Alternans of action potential duration (APD) and intracellular calcium ([Ca2+]i) transients in the whole heart are thought to be markers of increased propensity to ventricular fibrillation during ischemia-reperfusion injuries. During ischemia, ATP production is affected and the mitochondria become uncoupled, which may affect alternans formation in the heart. The aim of our study was to investigate the role of mitochondria on the formation of APD and [Ca2+]i alternans in the isolated rabbit heart. We performed dual voltage and [Ca2+]i optical mapping of isolated rabbit hearts under control conditions, global no-flow ischemia (n = 6), and after treatment with 50 nM of the mitochondrial uncoupler FCCP (n = 6). We investigated the formation of alternans of APD, [Ca2+]i amplitude (CaA), and [Ca2+]i duration (CaD) under different rates of pacing. We found that treatment with FCCP leads to the early occurrence of APD, CaD, and CaA alternans; an increase of intraventricular APD but not CaD heterogeneity; and significant reduction in conduction velocity compared with that of control. Furthermore, we demonstrated that FCCP and global ischemia have similar effects on the prolongation of [Ca2+]i transients, whereas ischemia induces a significantly larger reduction of APD compared with that in FCCP treatment. In conclusion, our results demonstrate that uncoupling of mitochondria leads to an earlier occurrence of alternans in the heart. Thus, in conditions of mitochondrial stress, as seen during myocardial ischemia, uncoupled mitochondria may be responsible for the formation of both APD and [Ca2+]i alternans in the heart, which in turn creates a substrate for ventricular arrhythmias.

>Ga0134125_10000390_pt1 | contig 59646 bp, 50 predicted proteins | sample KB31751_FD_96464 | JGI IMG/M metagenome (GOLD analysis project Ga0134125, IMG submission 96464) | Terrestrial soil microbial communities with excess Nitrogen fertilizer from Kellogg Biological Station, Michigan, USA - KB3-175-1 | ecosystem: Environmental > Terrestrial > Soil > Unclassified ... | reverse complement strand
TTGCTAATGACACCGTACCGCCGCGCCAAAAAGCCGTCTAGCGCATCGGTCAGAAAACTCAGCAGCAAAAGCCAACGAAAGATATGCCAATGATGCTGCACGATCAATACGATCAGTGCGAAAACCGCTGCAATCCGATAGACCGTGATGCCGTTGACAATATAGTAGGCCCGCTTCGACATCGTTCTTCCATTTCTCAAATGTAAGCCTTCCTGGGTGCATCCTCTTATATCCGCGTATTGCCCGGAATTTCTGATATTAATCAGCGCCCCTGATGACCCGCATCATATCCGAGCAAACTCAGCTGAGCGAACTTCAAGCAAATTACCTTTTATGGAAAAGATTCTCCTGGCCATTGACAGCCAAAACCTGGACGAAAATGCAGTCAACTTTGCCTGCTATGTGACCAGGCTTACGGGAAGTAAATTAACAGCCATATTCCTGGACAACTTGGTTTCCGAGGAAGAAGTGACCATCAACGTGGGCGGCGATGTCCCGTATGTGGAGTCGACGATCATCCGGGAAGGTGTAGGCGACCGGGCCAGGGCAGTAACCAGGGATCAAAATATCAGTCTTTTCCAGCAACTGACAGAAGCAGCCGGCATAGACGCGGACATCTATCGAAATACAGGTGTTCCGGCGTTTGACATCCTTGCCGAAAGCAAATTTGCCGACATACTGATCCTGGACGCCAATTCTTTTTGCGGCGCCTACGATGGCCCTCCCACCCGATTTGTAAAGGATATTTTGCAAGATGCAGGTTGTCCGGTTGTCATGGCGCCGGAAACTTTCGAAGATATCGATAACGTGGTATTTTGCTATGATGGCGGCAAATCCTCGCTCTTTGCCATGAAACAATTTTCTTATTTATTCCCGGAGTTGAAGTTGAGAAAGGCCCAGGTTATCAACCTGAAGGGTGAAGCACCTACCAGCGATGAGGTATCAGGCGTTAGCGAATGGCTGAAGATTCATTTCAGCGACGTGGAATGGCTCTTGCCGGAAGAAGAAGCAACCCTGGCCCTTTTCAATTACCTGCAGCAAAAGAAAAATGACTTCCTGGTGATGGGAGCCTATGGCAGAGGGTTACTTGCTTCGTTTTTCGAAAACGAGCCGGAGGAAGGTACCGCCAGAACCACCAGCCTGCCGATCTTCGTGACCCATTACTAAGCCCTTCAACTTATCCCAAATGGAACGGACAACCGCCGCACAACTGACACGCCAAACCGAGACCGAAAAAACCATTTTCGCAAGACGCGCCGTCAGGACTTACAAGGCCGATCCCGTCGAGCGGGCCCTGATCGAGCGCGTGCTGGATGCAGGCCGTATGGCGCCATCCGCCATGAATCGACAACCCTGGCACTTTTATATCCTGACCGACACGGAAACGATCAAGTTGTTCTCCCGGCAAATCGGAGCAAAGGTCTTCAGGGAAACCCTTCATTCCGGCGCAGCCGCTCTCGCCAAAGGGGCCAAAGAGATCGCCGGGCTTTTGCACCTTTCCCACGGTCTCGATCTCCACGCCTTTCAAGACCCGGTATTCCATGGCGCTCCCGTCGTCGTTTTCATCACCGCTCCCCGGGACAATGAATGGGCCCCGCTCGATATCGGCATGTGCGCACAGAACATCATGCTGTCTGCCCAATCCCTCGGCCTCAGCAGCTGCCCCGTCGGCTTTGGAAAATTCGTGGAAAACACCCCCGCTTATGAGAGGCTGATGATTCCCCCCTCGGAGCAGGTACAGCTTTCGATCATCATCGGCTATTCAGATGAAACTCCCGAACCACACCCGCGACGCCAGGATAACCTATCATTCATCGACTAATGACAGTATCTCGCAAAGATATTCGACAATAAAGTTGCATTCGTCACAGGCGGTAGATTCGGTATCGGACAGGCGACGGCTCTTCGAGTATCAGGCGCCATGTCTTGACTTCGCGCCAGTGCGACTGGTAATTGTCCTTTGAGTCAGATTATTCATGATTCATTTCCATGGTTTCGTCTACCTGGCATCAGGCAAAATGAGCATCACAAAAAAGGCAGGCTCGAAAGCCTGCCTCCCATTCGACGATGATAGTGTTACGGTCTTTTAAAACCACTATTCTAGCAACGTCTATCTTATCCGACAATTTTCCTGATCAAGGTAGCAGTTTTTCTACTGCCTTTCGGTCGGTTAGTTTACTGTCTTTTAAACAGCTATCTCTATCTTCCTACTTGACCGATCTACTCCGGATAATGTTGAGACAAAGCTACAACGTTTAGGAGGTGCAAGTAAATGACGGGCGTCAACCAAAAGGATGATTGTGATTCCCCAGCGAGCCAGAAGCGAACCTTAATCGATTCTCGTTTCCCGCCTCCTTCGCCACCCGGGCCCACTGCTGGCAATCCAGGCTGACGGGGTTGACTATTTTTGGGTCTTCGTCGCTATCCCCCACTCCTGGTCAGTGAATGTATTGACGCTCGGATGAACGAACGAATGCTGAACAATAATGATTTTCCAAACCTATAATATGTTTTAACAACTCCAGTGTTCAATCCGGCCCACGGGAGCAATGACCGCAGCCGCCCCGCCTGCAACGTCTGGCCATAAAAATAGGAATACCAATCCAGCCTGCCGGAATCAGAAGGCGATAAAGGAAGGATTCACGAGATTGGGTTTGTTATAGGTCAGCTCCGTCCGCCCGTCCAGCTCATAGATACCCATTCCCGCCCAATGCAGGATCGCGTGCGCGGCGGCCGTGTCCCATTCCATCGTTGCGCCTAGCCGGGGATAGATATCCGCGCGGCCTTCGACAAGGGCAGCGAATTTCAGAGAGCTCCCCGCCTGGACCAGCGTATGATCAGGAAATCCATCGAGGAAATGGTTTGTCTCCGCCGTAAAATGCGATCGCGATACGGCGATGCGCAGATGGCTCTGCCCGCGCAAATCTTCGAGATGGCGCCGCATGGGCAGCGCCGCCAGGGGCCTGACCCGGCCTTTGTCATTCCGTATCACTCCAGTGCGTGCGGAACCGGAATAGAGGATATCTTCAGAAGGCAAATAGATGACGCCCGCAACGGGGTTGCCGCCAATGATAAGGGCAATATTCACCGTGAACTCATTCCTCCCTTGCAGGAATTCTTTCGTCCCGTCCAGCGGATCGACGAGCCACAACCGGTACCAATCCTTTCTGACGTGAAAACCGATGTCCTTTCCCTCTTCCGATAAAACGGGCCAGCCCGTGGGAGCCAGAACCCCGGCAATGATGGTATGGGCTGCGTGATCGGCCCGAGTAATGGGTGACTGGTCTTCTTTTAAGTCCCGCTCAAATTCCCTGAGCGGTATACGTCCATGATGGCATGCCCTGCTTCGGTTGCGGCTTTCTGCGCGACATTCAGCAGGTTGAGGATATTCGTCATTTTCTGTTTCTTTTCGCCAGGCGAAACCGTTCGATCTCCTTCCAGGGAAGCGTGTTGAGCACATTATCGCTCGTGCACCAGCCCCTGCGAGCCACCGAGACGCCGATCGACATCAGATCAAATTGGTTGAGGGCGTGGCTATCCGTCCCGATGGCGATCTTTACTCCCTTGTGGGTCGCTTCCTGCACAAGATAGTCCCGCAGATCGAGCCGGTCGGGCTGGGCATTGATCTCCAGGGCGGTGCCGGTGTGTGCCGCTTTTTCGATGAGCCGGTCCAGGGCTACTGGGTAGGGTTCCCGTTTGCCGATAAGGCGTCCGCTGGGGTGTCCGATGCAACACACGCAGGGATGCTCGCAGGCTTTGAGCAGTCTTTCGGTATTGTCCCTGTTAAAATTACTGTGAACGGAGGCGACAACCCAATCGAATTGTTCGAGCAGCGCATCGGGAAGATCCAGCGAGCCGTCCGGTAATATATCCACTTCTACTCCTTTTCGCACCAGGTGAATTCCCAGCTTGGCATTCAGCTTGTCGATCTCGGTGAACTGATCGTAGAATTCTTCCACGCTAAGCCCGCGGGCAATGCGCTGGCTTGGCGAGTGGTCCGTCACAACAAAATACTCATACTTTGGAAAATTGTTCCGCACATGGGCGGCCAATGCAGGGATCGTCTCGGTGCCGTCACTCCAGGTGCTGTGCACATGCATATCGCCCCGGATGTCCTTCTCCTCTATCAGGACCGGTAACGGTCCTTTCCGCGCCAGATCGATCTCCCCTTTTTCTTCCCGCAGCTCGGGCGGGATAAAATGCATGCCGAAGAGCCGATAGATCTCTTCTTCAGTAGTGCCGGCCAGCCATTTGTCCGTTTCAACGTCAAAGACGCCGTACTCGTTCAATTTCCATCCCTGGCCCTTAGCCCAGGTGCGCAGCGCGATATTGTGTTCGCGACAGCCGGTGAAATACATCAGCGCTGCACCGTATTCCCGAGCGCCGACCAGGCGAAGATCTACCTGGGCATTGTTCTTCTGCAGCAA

|Original language||English (US)|
|Journal||American Journal of Physiology - Heart and Circulatory Physiology|
|State||Published - Jul 1 2013|
- Action potential